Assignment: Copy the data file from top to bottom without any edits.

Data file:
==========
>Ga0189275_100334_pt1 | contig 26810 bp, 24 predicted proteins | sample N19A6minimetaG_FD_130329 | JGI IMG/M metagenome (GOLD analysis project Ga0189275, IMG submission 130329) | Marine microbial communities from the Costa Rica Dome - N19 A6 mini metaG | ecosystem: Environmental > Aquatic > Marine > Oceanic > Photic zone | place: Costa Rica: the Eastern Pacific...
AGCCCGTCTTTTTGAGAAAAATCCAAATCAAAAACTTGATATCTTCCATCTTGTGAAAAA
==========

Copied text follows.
>Ga0189275_100334_pt1 | contig 26810 bp, 24 predicted proteins | sample N19A6minimetaG_FD_130329 | JGI IMG/M metagenome (GOLD analysis project Ga0189275, IMG submission 130329) | Marine microbial communities from the Costa Rica Dome - N19 A6 mini metaG | ecosystem: Environmental > Aquatic > Marine > Oceanic > Photic zone | place: Costa Rica: the Eastern Pacific...
AGCCCGTCTTTTTGAGAAAAATCCAAATCAAAAACTTGATATCTTCCATCTTGTGAAAAA